BT talking up the possibility of 4K video streaming
When 4K video was first discussed bit rates of 100 Mbps were mentioned to stream the images but that has quickly come down to around 15 Mbps as new more efficient codecs become available. A lot of the time 4K is still touted as the reason why we as a nation need to deploy Fibre to the Premises, but the reality is that the vast majority of FTTC based connections will support one or two 4K video feeds (the marketing world seems to be calling it ultra-HD).
Step forward the new CEO of BT, Gavin Patterson who is hinting at 4K feeds for BT Sport. Before that small percentage of you who actually own a 4K TV set get excited at even better detail to the grass on the football pitches, we have not seen any information to suggest the multi-cast system used by Openreach fibre products is ready to handle 4K feeds or any sign of 4K support in YouView set-top boxes. The reality we suspect is that the people in the edit suites and broadcast centres are starting to use 4K hardware for the various stages in the video production cycle.
Video while appearing to be a big driver for many people to get faster broadband, still appears to lag in the adoption of HD, with many millions on 720p and 1080p HD televisions it is still the case that people are not watching HD as the standard feed.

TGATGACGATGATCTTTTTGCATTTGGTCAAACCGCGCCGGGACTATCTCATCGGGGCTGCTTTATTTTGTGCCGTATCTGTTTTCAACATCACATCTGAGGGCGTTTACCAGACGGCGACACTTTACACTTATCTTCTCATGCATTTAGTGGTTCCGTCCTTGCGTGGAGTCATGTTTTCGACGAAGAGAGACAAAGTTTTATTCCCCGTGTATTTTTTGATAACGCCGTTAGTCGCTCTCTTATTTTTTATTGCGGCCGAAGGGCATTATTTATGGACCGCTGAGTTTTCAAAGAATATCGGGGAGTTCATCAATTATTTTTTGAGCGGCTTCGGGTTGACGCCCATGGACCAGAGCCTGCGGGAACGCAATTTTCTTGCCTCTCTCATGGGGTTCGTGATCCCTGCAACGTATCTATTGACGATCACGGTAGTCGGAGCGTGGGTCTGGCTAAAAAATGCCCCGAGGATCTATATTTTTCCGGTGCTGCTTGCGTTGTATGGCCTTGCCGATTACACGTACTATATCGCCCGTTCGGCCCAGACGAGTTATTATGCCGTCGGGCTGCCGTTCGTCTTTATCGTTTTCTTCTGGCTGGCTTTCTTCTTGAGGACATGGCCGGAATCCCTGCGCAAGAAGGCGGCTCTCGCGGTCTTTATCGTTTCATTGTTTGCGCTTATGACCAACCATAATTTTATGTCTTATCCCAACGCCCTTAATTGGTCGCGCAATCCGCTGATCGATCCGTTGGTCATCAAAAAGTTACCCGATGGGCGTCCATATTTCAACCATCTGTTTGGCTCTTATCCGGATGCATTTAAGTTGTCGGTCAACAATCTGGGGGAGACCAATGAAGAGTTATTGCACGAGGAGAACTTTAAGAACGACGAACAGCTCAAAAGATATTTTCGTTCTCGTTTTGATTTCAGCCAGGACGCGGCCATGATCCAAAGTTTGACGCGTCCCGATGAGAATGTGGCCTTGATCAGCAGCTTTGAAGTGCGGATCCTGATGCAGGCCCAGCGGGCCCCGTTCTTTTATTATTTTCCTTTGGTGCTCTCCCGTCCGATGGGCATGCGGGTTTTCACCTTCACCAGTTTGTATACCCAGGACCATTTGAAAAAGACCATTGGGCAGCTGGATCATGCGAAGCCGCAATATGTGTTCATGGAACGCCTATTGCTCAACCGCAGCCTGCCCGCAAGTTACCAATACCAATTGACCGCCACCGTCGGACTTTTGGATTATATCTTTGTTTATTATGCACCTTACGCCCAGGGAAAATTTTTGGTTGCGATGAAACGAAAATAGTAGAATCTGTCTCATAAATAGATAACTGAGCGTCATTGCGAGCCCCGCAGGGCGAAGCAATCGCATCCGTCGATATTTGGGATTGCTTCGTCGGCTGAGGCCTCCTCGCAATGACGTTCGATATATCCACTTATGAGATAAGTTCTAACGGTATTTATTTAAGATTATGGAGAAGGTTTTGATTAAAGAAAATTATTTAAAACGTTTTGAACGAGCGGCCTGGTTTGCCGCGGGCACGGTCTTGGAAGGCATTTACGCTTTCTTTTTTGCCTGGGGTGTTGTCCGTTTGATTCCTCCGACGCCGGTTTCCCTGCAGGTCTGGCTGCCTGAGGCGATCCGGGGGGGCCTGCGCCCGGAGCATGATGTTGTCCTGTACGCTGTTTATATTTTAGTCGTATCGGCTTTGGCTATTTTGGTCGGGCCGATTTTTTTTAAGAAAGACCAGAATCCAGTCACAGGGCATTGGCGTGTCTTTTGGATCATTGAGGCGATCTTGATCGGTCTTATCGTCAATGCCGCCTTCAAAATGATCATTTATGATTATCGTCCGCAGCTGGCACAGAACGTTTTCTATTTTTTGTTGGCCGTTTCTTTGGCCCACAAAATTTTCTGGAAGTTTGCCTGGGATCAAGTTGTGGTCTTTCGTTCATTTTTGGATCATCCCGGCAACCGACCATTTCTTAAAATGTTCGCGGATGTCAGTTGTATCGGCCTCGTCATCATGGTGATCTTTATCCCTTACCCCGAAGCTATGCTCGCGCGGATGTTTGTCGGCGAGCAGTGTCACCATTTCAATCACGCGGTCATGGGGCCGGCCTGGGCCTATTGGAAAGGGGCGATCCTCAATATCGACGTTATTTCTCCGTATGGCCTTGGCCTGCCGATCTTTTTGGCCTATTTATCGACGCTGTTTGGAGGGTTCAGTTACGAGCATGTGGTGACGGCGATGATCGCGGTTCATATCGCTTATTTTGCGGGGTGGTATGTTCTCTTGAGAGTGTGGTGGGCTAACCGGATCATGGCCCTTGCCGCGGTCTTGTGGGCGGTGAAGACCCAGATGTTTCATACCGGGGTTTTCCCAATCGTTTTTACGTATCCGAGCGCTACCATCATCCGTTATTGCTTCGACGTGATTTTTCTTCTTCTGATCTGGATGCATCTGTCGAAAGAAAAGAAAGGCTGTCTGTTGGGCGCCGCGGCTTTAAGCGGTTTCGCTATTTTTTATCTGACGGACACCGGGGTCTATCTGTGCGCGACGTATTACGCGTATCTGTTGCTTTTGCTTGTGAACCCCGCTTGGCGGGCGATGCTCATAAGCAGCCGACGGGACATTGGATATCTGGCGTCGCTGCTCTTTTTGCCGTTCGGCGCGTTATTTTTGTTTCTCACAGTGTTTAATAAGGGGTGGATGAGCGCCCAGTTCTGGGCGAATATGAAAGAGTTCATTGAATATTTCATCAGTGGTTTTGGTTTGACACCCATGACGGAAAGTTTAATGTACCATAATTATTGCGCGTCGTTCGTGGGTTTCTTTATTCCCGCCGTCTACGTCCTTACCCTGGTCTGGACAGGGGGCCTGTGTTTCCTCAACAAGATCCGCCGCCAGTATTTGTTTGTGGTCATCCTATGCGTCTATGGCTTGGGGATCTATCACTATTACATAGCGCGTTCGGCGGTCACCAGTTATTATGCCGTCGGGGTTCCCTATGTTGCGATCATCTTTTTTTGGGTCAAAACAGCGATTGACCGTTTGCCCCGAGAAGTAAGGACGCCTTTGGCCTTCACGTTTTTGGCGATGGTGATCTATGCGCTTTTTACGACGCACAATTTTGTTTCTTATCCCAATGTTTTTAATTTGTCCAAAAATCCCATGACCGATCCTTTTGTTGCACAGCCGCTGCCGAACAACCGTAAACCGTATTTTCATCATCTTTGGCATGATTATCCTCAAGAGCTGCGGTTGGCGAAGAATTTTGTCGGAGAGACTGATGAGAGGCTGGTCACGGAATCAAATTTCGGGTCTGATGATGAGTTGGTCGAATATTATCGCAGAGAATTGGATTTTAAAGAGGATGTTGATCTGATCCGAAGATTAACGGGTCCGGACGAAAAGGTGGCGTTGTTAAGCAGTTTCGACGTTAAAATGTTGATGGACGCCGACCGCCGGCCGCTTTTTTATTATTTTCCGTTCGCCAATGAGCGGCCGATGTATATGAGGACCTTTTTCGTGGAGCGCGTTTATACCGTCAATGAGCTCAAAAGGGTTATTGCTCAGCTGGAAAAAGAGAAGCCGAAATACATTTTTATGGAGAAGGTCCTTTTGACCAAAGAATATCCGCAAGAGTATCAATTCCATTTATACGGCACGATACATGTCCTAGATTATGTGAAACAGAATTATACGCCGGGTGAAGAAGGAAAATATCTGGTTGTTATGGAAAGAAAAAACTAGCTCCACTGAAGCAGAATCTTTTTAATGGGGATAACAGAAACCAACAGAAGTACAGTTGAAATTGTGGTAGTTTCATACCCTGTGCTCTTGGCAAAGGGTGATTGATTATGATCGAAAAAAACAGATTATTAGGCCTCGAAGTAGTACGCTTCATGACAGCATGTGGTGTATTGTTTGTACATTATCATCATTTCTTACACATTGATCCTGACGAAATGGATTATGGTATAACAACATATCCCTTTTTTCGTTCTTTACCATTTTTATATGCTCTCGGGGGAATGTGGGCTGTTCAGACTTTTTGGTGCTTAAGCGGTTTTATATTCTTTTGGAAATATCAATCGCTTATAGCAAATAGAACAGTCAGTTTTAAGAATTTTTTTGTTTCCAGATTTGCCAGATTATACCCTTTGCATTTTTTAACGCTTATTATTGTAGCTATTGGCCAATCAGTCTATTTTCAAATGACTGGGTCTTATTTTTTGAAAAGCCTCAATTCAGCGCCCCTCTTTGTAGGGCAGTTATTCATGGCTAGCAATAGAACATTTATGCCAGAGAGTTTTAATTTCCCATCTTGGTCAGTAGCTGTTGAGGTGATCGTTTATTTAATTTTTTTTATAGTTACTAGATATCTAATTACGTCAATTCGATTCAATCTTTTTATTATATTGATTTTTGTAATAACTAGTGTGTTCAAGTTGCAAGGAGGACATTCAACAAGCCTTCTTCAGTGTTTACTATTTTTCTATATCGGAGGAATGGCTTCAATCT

If you are thinking of spending £3,000 on a 4K TV we would recommend finding one with HDMI 2.0 inputs, the more common HDMI 1.4 can only support standard frame rates of 24 or 30 fps.
For those trying to sell faster and faster broadband, given the economic climate there is the real risk of putting people off of buying faster broadband services, if the marketing gives the perception that its all about 4K TV. The price of the television and lack of content will see people question whether this is just another snake oil sales pitch or assume it is something meant for households in the top tax rate bracket.
Netflix with its extra quality HD videos in its streaming service is showing a much more sane marketing strategy, i.e. plan for 4K but really push and market the service that millions can actually use and hopefully see the benefit from. The key thing is that unlike Sky and BT Sport Netflix do not charge extra for access to HD content.